The firms operating the scams are usually based outside the UK but will claim to have a UK presence, often a prestigious City of London address.
Scam firms can manipulate software to distort prices and investment returns. They may scam people into buying the non-existent crypto asset. They are also known to suddenly close consumers’ online accounts and refuse to transfer the funds to them or ask for more money before the funds can be transferred.
Action Fraud has also issued a warning on cryptocurrency scams.
How to protect yourself
Be wary of adverts online and on social media promising high returns on investments in a crypto asset or crypto asset-related products.
Most firms advertising and selling investments in crypto-assets are not authorised by the FCA. This means that if you invest in certain crypto assets you will not have access to the Financial Ombudsman Service or the Financial Services Compensation Scheme if things go wrong.
The FCA doesn’t regulate crypto assets like Bitcoin or Ether which are vastly the most recognized cryptocurrencies, let alone KBC, they do regulate certain crypto-asset derivatives (such as futures contracts, CFDs and options), as well as those crypto assets I would consider securities. A firm must be authorised by FCA to advertise or sell these products in the UK – check FCA Register to make sure the firm is authorised. You can also check the FCA Warning List of firms to avoid.
You should do further research on the product you are considering and the firm you are considering investing with. Check with Companies House to see if the firm is registered as a UK company and for directors' names. To see if others have posted any concerns, search online for the firm's name, directors' names and the product you are considering.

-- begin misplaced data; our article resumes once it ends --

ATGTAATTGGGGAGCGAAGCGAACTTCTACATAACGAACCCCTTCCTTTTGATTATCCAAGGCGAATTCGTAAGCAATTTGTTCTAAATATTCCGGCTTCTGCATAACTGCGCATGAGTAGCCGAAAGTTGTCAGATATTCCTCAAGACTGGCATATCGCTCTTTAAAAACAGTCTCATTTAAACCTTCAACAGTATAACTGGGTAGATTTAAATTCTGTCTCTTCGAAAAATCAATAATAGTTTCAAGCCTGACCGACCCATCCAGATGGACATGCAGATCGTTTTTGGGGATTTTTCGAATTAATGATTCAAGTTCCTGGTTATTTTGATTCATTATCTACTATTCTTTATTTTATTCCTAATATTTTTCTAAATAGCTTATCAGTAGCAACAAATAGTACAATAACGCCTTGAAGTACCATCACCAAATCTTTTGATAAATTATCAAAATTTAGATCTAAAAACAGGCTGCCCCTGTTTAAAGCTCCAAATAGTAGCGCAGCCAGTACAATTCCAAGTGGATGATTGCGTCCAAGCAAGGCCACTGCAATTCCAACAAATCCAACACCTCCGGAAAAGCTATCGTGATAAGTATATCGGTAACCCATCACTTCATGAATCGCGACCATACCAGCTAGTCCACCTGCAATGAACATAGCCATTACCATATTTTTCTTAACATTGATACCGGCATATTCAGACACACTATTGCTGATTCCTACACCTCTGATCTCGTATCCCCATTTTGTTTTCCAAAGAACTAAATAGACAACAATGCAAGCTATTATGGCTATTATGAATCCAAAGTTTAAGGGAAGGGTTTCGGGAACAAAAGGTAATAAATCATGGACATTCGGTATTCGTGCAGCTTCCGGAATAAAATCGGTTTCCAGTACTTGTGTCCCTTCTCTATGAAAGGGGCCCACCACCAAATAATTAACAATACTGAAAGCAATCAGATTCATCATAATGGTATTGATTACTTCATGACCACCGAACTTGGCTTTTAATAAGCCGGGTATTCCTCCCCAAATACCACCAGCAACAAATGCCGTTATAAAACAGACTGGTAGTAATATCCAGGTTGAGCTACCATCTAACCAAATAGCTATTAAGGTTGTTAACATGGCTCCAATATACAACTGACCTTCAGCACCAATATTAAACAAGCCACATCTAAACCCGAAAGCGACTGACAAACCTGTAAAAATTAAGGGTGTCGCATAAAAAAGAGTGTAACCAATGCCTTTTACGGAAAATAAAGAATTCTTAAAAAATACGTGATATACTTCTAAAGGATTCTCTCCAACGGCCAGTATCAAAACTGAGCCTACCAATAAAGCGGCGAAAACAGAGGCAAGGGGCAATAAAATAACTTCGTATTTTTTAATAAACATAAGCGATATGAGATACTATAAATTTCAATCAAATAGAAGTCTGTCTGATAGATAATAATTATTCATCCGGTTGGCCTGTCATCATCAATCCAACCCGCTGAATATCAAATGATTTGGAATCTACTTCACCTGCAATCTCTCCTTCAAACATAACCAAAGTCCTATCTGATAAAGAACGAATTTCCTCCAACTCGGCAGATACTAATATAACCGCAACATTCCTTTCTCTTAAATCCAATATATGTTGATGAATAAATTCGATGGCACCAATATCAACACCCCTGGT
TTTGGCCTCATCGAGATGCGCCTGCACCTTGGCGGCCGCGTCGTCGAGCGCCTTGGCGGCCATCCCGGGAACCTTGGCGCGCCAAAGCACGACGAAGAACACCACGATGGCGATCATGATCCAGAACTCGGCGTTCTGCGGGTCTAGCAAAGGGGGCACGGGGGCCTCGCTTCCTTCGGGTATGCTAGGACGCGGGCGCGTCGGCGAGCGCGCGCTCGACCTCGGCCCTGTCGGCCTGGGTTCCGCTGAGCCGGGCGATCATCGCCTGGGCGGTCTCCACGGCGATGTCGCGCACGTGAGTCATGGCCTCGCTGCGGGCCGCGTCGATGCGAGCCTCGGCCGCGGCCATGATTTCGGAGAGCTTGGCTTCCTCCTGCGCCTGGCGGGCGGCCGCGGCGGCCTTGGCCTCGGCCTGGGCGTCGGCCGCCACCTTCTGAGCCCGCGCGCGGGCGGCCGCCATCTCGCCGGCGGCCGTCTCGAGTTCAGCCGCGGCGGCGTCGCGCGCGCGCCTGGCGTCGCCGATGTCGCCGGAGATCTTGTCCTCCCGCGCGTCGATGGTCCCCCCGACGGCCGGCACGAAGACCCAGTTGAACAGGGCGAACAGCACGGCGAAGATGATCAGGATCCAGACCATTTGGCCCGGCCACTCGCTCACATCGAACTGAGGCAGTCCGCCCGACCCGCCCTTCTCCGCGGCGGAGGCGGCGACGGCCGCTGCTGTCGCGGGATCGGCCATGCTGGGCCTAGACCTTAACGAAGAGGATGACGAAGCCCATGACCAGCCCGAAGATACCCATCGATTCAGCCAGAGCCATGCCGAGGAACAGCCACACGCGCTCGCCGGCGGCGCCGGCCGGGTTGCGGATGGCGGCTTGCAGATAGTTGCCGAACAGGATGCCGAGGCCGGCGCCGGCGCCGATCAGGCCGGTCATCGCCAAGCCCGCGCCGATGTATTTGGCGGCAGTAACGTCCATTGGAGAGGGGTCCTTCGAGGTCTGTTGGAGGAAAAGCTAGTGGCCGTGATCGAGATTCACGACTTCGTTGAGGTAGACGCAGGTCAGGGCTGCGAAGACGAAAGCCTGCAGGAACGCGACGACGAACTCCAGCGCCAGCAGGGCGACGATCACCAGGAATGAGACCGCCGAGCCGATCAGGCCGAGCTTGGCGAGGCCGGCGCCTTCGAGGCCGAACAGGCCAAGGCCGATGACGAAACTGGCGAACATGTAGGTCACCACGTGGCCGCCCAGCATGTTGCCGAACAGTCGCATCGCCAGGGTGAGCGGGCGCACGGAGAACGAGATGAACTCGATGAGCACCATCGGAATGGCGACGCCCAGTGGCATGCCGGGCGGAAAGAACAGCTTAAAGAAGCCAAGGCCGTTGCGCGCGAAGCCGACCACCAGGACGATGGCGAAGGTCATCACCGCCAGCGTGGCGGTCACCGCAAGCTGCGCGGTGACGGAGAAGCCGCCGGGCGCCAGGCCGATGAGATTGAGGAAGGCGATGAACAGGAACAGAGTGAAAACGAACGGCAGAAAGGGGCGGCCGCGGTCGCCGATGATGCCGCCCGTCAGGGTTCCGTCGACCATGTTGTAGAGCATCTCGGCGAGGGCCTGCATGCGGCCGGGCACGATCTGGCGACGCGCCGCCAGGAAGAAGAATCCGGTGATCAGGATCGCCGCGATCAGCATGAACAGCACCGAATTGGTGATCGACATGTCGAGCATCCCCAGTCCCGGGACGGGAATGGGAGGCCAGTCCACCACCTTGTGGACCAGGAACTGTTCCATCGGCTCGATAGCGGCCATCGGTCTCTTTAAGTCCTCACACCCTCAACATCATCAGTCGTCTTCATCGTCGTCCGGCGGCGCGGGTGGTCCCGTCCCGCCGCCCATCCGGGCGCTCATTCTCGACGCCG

If you’ve already decided you want to invest in gold, this might not be a bad company to side with. But if you’re just looking for an opportunity to earn a sustainable income and become financially independent, there are better options out there.
submitted by fourfingaz to u/fourfingaz [link] [comments]

CRYPTOCURRENCY BITCOIN

CRYPTOCURRENCY BITCOIN
Bitcoin Table of contents expand: 1. What is Bitcoin? 2. Understanding Bitcoin 3. How Bitcoin Works 4. What's a Bitcoin Worth? 5. How Bitcoin Began 6. Who Invented Bitcoin? 7. Before Satoshi 8. Why Is Satoshi Anonymous? 9. The Suspects 10. Can Satoshi's Identity Be Proven? 11. Receiving Bitcoins As Payment 12. Working For Bitcoins 13. Bitcoin From Interest Payments 14. Bitcoins From Gambling 15. Investing in Bitcoins 16. Risks of Bitcoin Investing 17. Bitcoin Regulatory Risk 18. Security Risk of Bitcoins 19. Insurance Risk 20. Risk of Bitcoin Fraud 21. Market Risk 22. Bitcoin's Tax Risk What is Bitcoin?
Bitcoin is a digital currency created in January 2009. It follows the ideas set out in a white paper by the mysterious Satoshi Nakamoto, whose true identity is yet to be verified. Bitcoin offers the promise of lower transaction fees than traditional online payment mechanisms and is operated by a decentralized authority, unlike government-issued currencies.
There are no physical bitcoins, only balances kept on a public ledger in the cloud, that – along with all Bitcoin transactions – is verified by a massive amount of computing power. Bitcoins are not issued or backed by any banks or governments, nor are individual bitcoins valuable as a commodity. Despite it not being legal tender, Bitcoin charts high on popularity, and has triggered the launch of other virtual currencies collectively referred to as Altcoins.